Tales From The Treasure House – Aviation Archives

Tales From The Treasure House - Aviation Archives
Tales From The Archives

It’s now 100 years since the formation of the RAF and since that time this branch of the armed forces has become a linchpin in the defence of the realm, to such a degree that it’s impossible to imagine a world without its protection.

During both World Wars and the Cold War, the East Riding region figured prominently in RAF operations and hosted a number of airfields.

While this remains the case today the number has undoubtedly diminished, and it is all too easy to forget how widespread the RAF’s presence was felt across East Yorkshire, in villages such as Carnaby, Hutton Cranswick, and Lissett.

Fortunately, the East Riding Archives in preserves a number of items in its collections that help to remind us of these times and learn more about them. Documents such as a camouflage exercise book show the steps that were taken during the Second World War to protect local bases from aerial view by the enemy, while research produced by local historian Geoffrey Simmons gives an insight into the aerodromes at , , and for example.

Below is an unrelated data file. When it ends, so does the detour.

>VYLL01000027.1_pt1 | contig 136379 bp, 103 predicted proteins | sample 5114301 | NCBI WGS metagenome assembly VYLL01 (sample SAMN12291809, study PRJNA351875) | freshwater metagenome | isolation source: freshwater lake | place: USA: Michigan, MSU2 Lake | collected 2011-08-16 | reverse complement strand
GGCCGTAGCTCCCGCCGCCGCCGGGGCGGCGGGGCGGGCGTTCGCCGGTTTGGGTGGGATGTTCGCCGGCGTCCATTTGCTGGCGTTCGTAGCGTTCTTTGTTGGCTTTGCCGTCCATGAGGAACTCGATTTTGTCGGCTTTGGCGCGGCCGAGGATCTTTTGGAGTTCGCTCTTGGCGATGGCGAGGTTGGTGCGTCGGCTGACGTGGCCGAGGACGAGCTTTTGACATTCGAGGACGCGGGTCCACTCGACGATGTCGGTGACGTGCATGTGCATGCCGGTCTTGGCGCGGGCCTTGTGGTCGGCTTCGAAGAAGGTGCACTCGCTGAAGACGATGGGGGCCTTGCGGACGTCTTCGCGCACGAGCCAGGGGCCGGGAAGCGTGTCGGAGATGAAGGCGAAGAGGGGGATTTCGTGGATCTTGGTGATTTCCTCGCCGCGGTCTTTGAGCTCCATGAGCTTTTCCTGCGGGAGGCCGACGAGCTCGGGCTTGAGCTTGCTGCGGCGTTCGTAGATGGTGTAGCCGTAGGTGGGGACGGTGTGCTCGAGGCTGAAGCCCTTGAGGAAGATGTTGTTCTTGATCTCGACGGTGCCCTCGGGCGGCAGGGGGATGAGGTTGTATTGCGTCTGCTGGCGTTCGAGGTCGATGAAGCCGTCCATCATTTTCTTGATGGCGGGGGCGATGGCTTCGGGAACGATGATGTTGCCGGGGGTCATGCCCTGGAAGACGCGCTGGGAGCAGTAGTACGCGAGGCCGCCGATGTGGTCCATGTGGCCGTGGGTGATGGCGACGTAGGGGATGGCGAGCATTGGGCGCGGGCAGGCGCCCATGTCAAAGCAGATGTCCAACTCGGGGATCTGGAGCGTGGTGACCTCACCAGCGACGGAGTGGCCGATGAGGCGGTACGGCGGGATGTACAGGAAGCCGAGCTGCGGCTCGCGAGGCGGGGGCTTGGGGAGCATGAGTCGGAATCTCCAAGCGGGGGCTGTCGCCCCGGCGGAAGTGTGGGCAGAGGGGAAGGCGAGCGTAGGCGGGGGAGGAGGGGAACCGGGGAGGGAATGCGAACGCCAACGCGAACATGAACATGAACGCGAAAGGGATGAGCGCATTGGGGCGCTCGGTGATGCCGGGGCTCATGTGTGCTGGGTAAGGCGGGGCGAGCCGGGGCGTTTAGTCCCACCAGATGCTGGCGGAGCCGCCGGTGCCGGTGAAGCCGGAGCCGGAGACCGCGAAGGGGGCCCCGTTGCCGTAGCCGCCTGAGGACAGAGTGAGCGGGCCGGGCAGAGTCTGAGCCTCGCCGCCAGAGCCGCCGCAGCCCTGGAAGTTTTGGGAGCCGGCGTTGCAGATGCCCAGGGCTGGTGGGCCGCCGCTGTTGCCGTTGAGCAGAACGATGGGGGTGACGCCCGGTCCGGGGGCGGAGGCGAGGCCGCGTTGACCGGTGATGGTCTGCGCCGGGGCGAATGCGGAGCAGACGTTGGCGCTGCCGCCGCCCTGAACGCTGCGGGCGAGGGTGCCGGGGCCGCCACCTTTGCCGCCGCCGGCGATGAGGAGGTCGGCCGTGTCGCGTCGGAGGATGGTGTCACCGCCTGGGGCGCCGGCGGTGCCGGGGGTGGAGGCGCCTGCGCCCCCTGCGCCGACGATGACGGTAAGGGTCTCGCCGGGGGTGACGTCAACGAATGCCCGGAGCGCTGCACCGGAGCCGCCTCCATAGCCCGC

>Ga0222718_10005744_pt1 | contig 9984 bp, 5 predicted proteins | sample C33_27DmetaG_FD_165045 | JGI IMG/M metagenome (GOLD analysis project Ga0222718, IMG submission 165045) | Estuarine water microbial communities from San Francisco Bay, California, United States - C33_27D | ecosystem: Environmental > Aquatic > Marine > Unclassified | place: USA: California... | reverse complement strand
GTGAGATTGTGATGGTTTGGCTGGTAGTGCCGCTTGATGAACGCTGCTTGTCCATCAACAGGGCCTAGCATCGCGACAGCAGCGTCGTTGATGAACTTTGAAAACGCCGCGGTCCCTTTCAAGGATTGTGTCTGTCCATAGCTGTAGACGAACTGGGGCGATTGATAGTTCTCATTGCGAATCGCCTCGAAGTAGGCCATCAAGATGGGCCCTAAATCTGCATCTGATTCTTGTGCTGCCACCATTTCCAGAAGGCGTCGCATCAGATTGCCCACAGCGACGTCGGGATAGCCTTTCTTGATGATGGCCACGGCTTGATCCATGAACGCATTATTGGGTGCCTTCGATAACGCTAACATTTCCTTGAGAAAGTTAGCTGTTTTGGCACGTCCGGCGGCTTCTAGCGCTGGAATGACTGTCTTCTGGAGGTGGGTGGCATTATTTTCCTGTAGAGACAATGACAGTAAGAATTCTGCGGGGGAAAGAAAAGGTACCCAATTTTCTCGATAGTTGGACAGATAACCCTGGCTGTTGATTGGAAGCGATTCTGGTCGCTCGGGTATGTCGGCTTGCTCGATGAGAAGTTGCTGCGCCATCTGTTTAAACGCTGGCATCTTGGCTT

The was formed by merging the Royal Flying Corps and the Royal Naval Air Service (which were controlled by the British Government, established three months earlier ) on the 1st April 1918, shortly before the end of the .

Archivist said:

“If you go to these places now it’s hard to envisage how they must have looked during the First and Second World Wars when military aircraft were taking off and landing at these airfields, but the archives we hold at least give us a glimpse of what happened and remind us of the places where they existed.”

Tales From The Treasure House - Aviation Archives

One of the most commonly used former airfield sites nowadays is perhaps the industrial estate at Carnaby, where it’s no coincidence that the businesses located there line up either side of a long, wide stretch of road – this was once a runway during the Second World War.

If you want to delve a little deeper into the history of East Yorkshire, you can search the East Riding Archives at the in http://www2.eastriding.gov.uk/leisure/archives-family-and-local-history/visiting-us/

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